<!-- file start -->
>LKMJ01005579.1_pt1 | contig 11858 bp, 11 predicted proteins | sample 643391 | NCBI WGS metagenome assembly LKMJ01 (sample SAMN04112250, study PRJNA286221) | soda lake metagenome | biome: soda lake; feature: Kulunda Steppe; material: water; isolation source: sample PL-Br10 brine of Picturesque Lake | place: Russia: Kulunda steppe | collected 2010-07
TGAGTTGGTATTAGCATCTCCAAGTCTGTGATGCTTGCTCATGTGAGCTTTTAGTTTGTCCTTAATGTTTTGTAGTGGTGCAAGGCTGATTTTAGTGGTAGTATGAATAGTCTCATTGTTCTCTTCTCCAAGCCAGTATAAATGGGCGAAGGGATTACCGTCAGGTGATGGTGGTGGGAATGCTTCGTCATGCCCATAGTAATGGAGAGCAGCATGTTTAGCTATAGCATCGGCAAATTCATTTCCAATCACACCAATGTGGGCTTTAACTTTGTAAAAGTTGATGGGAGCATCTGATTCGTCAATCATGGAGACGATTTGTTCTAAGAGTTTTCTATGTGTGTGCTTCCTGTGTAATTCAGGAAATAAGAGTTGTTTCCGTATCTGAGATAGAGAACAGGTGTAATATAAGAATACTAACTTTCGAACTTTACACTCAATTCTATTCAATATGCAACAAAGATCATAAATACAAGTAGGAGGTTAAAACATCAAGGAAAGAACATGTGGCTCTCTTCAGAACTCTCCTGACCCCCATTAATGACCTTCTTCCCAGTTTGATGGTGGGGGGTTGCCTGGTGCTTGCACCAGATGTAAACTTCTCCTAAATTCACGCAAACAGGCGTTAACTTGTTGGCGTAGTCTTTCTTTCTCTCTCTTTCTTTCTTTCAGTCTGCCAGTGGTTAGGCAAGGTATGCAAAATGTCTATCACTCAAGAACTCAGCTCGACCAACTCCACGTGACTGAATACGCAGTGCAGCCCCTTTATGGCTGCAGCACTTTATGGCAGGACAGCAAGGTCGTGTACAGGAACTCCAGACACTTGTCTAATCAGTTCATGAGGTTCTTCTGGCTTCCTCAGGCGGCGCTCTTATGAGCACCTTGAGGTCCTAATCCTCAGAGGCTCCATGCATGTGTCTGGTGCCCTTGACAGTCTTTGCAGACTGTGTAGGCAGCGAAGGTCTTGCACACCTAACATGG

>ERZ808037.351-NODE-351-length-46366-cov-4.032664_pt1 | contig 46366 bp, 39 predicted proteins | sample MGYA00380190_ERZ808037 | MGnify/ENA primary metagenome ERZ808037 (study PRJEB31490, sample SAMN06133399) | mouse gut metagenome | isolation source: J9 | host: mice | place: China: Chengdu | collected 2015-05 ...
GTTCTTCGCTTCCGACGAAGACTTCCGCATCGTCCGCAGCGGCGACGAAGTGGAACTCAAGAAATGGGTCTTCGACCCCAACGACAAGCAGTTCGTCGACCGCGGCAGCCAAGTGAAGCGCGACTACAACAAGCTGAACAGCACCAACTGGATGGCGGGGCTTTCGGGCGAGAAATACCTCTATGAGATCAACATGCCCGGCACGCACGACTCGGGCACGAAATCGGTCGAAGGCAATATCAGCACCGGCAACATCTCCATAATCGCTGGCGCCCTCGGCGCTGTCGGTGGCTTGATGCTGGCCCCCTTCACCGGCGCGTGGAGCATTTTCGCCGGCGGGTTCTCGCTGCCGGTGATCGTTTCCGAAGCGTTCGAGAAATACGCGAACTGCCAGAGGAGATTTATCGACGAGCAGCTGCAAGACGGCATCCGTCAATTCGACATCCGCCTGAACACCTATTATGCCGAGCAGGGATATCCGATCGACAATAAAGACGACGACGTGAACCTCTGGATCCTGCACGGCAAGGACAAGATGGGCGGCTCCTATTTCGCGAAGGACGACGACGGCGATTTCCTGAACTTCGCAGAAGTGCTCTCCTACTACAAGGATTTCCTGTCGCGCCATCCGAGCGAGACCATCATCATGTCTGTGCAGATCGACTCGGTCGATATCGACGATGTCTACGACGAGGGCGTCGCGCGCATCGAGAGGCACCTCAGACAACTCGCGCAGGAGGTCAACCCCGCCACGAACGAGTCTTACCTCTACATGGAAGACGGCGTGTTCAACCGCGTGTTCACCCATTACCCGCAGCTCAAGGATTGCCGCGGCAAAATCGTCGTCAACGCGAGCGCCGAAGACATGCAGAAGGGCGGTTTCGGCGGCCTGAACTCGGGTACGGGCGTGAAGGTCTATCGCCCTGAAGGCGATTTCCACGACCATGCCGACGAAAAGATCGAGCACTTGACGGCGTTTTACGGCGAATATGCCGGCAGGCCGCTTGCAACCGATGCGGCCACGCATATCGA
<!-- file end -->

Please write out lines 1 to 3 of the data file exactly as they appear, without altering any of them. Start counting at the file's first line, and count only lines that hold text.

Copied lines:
>LKMJ01005579.1_pt1 | contig 11858 bp, 11 predicted proteins | sample 643391 | NCBI WGS metagenome assembly LKMJ01 (sample SAMN04112250, study PRJNA286221) | soda lake metagenome | biome: soda lake; feature: Kulunda Steppe; material: water; isolation source: sample PL-Br10 brine of Picturesque Lake | place: Russia: Kulunda steppe | collected 2010-07
TGAGTTGGTATTAGCATCTCCAAGTCTGTGATGCTTGCTCATGTGAGCTTTTAGTTTGTCCTTAATGTTTTGTAGTGGTGCAAGGCTGATTTTAGTGGTAGTATGAATAGTCTCATTGTTCTCTTCTCCAAGCCAGTATAAATGGGCGAAGGGATTACCGTCAGGTGATGGTGGTGGGAATGCTTCGTCATGCCCATAGTAATGGAGAGCAGCATGTTTAGCTATAGCATCGGCAAATTCATTTCCAATCACACCAATGTGGGCTTTAACTTTGTAAAAGTTGATGGGAGCATCTGATTCGTCAATCATGGAGACGATTTGTTCTAAGAGTTTTCTATGTGTGTGCTTCCTGTGTAATTCAGGAAATAAGAGTTGTTTCCGTATCTGAGATAGAGAACAGGTGTAATATAAGAATACTAACTTTCGAACTTTACACTCAATTCTATTCAATATGCAACAAAGATCATAAATACAAGTAGGAGGTTAAAACATCAAGGAAAGAACATGTGGCTCTCTTCAGAACTCTCCTGACCCCCATTAATGACCTTCTTCCCAGTTTGATGGTGGGGGGTTGCCTGGTGCTTGCACCAGATGTAAACTTCTCCTAAATTCACGCAAACAGGCGTTAACTTGTTGGCGTAGTCTTTCTTTCTCTCTCTTTCTTTCTTTCAGTCTGCCAGTGGTTAGGCAAGGTATGCAAAATGTCTATCACTCAAGAACTCAGCTCGACCAACTCCACGTGACTGAATACGCAGTGCAGCCCCTTTATGGCTGCAGCACTTTATGGCAGGACAGCAAGGTCGTGTACAGGAACTCCAGACACTTGTCTAATCAGTTCATGAGGTTCTTCTGGCTTCCTCAGGCGGCGCTCTTATGAGCACCTTGAGGTCCTAATCCTCAGAGGCTCCATGCATGTGTCTGGTGCCCTTGACAGTCTTTGCAGACTGTGTAGGCAGCGAAGGTCTTGCACACCTAACATGG

>ERZ808037.351-NODE-351-length-46366-cov-4.032664_pt1 | contig 46366 bp, 39 predicted proteins | sample MGYA00380190_ERZ808037 | MGnify/ENA primary metagenome ERZ808037 (study PRJEB31490, sample SAMN06133399) | mouse gut metagenome | isolation source: J9 | host: mice | place: China: Chengdu | collected 2015-05 ...